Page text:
Pedaling History: Eritrea’s Teklehaimanot and Kudus in Tour de France

eritrean riders not only carry the flag of Eritrea but the continent too
TRULY HISTORIC. Eritrean riders Daniel Teklehaimanot and Merhawi Kudus not only carry the flag of Eritrea but, as the first black African riders in the history of Tour de France, the hopes of a continent.

By Fikrejesus Amahazion (PhD),

WITHOUT question, the Tour de France is one of sport’s toughest ordeals and the ultimate test for professional cyclists. It was created in 1903, as French cyclists, the national sporting press, and the cycling industry organized modern cycle road racing as a sport and spectacle. By 1919, approximately one-third of the country’s population would watch at least some part of the Tour (Goldblatt 2006).

Cycling quickly became amongst the most popular sports in France, and the Tour soon developed to gain popularity and preeminence across the world. This year’s edition of the Tour adds another special chapter to the race’s long, storied history as it involves the participation, for the first time, of Eritreans. Yet, Eritrea’s Daniel Teklehaimanot and Merhawi Kudus not only carry the flag of their nation but, as the first black African athletes in the Tour’s history, the hopes of a continent.

Cycling in Eritrea, like in France, originated on a foundation of exclusion. In the late 1800s, France was experiencing rapid social, political, and economic changes, and during this period, sport represented “a marker and indicator of the transformations occurring in society, culture and the economy, as well as in politics” (Holt 1981). Cycling was restricted to the bourgeois and aristocracy; however, as bicycles became more affordable, cycling spread to the working and lower classes.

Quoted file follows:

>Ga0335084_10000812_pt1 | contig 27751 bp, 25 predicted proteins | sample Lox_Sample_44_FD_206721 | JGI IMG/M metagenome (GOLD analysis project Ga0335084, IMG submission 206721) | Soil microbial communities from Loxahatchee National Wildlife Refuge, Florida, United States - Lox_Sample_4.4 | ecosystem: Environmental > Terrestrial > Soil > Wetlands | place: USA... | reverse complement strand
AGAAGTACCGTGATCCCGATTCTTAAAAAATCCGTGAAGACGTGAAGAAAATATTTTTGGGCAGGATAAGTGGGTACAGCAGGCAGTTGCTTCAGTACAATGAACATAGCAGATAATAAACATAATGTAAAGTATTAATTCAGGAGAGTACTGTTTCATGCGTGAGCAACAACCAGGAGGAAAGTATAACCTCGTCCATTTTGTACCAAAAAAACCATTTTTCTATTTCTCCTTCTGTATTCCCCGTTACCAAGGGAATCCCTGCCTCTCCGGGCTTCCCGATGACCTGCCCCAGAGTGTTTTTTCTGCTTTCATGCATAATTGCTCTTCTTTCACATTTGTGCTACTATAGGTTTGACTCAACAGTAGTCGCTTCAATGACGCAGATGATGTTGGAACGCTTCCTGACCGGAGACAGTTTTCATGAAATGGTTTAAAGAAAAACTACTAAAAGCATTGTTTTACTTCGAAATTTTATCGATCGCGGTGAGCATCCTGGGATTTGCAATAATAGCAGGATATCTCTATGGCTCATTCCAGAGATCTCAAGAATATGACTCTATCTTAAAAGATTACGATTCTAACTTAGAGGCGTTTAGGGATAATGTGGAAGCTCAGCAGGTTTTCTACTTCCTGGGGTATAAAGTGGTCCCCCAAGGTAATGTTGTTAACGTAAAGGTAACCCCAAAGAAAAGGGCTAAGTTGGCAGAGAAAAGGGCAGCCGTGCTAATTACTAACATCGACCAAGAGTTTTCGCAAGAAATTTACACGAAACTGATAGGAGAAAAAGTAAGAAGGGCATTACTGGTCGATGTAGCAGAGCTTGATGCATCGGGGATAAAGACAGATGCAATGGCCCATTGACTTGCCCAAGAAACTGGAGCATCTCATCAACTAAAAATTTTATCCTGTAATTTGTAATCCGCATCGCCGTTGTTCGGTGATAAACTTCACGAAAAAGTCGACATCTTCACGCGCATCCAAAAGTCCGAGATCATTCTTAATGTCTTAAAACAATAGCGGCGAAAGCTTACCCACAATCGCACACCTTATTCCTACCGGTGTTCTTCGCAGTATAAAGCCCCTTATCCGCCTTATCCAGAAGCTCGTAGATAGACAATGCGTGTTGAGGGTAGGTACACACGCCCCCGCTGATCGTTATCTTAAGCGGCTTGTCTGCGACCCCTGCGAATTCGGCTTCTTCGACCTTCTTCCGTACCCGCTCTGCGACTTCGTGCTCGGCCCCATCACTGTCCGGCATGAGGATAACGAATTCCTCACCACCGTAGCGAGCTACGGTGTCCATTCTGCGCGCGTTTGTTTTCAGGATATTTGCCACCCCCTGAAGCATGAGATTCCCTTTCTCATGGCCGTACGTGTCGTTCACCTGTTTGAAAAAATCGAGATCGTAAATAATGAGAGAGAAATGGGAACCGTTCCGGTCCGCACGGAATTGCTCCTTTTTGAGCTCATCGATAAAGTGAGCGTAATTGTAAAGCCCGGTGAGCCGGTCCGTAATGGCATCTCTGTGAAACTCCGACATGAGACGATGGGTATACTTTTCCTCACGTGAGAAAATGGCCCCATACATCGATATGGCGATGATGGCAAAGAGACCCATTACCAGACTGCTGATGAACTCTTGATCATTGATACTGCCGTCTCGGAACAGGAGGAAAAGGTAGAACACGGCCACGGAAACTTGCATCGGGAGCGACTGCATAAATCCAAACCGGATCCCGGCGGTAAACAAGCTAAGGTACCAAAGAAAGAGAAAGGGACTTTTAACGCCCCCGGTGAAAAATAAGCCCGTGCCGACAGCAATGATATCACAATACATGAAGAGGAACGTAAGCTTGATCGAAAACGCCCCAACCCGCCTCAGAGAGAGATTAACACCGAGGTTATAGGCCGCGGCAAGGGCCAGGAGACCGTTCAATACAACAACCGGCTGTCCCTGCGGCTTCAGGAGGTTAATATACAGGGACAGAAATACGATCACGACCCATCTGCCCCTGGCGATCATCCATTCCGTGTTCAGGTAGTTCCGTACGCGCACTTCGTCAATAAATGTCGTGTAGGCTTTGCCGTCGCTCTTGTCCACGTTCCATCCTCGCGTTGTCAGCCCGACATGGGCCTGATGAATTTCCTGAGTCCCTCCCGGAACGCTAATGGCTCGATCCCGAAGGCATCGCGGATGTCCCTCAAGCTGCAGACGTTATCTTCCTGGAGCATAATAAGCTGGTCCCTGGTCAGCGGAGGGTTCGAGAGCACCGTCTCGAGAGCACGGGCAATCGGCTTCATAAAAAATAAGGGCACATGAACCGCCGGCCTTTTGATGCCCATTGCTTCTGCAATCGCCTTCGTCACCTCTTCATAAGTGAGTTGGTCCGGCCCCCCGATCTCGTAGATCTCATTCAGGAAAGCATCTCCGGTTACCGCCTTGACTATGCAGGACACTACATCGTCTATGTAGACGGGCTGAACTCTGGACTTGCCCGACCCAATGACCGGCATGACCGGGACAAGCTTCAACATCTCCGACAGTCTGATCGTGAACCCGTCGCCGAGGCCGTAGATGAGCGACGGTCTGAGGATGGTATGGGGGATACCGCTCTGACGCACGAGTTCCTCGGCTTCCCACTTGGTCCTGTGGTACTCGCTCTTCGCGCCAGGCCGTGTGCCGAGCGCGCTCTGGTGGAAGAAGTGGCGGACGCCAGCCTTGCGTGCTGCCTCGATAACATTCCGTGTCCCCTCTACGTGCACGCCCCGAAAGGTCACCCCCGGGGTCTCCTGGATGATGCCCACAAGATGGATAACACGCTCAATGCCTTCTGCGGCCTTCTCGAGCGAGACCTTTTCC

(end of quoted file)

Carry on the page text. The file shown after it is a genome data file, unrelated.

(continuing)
In Eritrea, the first sighting of a bicycle was in 1898 in Massawa, having been introduced by the Italians. By the 1930s, clubs were being organized, and on April 21st 1937, the first race took place in Asmara. However, during this period, Eritreans were barred from races and clubs due to the segregationist policies of fascism. Not to be denied, Eritreans soon created their own competitions and formed their own clubs. Then, in 1939, a special “trial of strength” was organized by the Italian colonial administrators; Eritreans and Italians would compete together in the same race.

In Mussolini’s Italy, sporting success was to embody the greater glory of the fascist nation-state, and the joint Eritrean-Italian race was expected to display the superiority of the colonial master. Instead, like Jesse Owens’ destruction of Hitler’s Nazi propaganda about Aryan supremacy in the 1936 Munich Olympics, Eritrea’s Ghebremariam Ghebru won the race and shattered colonial myths about Eritrean inferiority.

Even as Eritrea began to undergo large-scale socio-political developments and decades of war (1961-1991), the country’s love of cycling and passion for racing failed to diminish. During the 1970s, notable Eritrean cyclists included Abraham Teklehaimanot, Zeregaber Gebrehiwet, and Yemane Negasi (Tesfagiorgis 2011). After independence, cycling in Eritrea grew even further. Dozens of new teams, with boisterous fan clubs were formed, and hundreds of cyclists began to compete in challenging, technical races.